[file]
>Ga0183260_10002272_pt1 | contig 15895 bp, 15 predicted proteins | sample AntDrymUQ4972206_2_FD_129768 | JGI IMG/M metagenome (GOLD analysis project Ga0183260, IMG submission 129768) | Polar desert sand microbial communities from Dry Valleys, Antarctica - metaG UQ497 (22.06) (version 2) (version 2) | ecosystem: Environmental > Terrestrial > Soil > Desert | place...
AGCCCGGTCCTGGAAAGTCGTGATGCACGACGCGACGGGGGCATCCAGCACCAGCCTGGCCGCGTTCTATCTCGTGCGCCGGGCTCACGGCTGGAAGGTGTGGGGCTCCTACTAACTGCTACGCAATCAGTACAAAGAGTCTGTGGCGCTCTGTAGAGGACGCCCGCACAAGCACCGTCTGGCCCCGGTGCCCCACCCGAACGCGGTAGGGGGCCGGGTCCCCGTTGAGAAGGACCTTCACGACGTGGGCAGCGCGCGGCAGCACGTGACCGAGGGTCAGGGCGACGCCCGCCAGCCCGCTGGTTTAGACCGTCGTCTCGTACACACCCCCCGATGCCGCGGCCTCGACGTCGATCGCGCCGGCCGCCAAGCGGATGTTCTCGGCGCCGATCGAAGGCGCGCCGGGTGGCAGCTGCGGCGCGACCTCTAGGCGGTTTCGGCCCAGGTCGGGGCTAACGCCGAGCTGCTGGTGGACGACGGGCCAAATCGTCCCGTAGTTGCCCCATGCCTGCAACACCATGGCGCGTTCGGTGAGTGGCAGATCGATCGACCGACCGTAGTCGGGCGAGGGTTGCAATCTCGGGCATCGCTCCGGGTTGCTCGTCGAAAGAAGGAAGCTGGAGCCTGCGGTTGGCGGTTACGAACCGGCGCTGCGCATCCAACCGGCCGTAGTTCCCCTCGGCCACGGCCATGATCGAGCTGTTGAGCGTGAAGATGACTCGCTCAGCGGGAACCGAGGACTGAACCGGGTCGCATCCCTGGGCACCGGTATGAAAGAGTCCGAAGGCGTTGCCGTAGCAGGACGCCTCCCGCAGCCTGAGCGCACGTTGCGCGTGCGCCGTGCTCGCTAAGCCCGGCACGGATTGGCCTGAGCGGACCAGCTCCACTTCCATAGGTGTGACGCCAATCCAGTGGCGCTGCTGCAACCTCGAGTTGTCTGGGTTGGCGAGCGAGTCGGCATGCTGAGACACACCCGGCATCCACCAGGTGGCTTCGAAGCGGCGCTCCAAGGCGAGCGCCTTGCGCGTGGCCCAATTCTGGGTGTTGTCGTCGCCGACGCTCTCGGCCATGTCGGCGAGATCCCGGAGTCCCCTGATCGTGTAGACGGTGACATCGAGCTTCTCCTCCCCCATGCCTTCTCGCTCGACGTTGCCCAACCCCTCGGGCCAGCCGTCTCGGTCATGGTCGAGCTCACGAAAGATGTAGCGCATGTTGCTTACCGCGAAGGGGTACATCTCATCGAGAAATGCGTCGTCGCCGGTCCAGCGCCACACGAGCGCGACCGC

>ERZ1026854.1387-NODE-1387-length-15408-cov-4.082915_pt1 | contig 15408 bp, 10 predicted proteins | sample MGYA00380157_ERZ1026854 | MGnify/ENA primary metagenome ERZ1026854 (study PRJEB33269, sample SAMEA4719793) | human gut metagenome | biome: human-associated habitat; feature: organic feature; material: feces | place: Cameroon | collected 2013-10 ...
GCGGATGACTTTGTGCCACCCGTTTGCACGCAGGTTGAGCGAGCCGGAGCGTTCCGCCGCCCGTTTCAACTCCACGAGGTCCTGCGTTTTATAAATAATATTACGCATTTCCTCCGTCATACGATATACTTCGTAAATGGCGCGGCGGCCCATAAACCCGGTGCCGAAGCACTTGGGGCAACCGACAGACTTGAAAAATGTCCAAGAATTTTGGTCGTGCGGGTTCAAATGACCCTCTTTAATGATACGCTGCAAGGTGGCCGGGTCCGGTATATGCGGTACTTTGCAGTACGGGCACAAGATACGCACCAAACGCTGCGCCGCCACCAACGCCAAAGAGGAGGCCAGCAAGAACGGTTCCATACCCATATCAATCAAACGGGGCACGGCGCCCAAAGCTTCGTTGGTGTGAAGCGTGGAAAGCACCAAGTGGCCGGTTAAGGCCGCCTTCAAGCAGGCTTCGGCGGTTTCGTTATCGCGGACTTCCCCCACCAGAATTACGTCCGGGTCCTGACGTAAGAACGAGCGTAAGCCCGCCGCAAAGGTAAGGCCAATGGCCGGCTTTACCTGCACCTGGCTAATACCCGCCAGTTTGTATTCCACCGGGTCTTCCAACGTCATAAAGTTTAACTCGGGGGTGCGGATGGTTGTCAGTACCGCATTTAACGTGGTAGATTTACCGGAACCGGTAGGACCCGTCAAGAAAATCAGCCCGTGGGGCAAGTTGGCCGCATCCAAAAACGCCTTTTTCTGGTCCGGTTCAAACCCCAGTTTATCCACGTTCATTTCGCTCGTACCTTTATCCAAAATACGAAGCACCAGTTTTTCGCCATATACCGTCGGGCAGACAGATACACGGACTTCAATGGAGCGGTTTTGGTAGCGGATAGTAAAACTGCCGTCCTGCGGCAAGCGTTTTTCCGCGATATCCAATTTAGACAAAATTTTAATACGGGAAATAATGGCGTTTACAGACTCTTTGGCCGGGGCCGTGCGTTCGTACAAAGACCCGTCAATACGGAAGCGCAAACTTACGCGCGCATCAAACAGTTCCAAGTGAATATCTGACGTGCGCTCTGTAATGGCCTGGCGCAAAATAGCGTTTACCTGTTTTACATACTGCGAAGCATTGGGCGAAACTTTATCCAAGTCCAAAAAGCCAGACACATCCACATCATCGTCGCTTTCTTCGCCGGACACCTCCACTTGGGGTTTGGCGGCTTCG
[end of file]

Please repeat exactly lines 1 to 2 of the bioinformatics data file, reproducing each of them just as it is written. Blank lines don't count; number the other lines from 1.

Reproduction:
>Ga0183260_10002272_pt1 | contig 15895 bp, 15 predicted proteins | sample AntDrymUQ4972206_2_FD_129768 | JGI IMG/M metagenome (GOLD analysis project Ga0183260, IMG submission 129768) | Polar desert sand microbial communities from Dry Valleys, Antarctica - metaG UQ497 (22.06) (version 2) (version 2) | ecosystem: Environmental > Terrestrial > Soil > Desert | place...
AGCCCGGTCCTGGAAAGTCGTGATGCACGACGCGACGGGGGCATCCAGCACCAGCCTGGCCGCGTTCTATCTCGTGCGCCGGGCTCACGGCTGGAAGGTGTGGGGCTCCTACTAACTGCTACGCAATCAGTACAAAGAGTCTGTGGCGCTCTGTAGAGGACGCCCGCACAAGCACCGTCTGGCCCCGGTGCCCCACCCGAACGCGGTAGGGGGCCGGGTCCCCGTTGAGAAGGACCTTCACGACGTGGGCAGCGCGCGGCAGCACGTGACCGAGGGTCAGGGCGACGCCCGCCAGCCCGCTGGTTTAGACCGTCGTCTCGTACACACCCCCCGATGCCGCGGCCTCGACGTCGATCGCGCCGGCCGCCAAGCGGATGTTCTCGGCGCCGATCGAAGGCGCGCCGGGTGGCAGCTGCGGCGCGACCTCTAGGCGGTTTCGGCCCAGGTCGGGGCTAACGCCGAGCTGCTGGTGGACGACGGGCCAAATCGTCCCGTAGTTGCCCCATGCCTGCAACACCATGGCGCGTTCGGTGAGTGGCAGATCGATCGACCGACCGTAGTCGGGCGAGGGTTGCAATCTCGGGCATCGCTCCGGGTTGCTCGTCGAAAGAAGGAAGCTGGAGCCTGCGGTTGGCGGTTACGAACCGGCGCTGCGCATCCAACCGGCCGTAGTTCCCCTCGGCCACGGCCATGATCGAGCTGTTGAGCGTGAAGATGACTCGCTCAGCGGGAACCGAGGACTGAACCGGGTCGCATCCCTGGGCACCGGTATGAAAGAGTCCGAAGGCGTTGCCGTAGCAGGACGCCTCCCGCAGCCTGAGCGCACGTTGCGCGTGCGCCGTGCTCGCTAAGCCCGGCACGGATTGGCCTGAGCGGACCAGCTCCACTTCCATAGGTGTGACGCCAATCCAGTGGCGCTGCTGCAACCTCGAGTTGTCTGGGTTGGCGAGCGAGTCGGCATGCTGAGACACACCCGGCATCCACCAGGTGGCTTCGAAGCGGCGCTCCAAGGCGAGCGCCTTGCGCGTGGCCCAATTCTGGGTGTTGTCGTCGCCGACGCTCTCGGCCATGTCGGCGAGATCCCGGAGTCCCCTGATCGTGTAGACGGTGACATCGAGCTTCTCCTCCCCCATGCCTTCTCGCTCGACGTTGCCCAACCCCTCGGGCCAGCCGTCTCGGTCATGGTCGAGCTCACGAAAGATGTAGCGCATGTTGCTTACCGCGAAGGGGTACATCTCATCGAGAAATGCGTCGTCGCCGGTCCAGCGCCACACGAGCGCGACCGC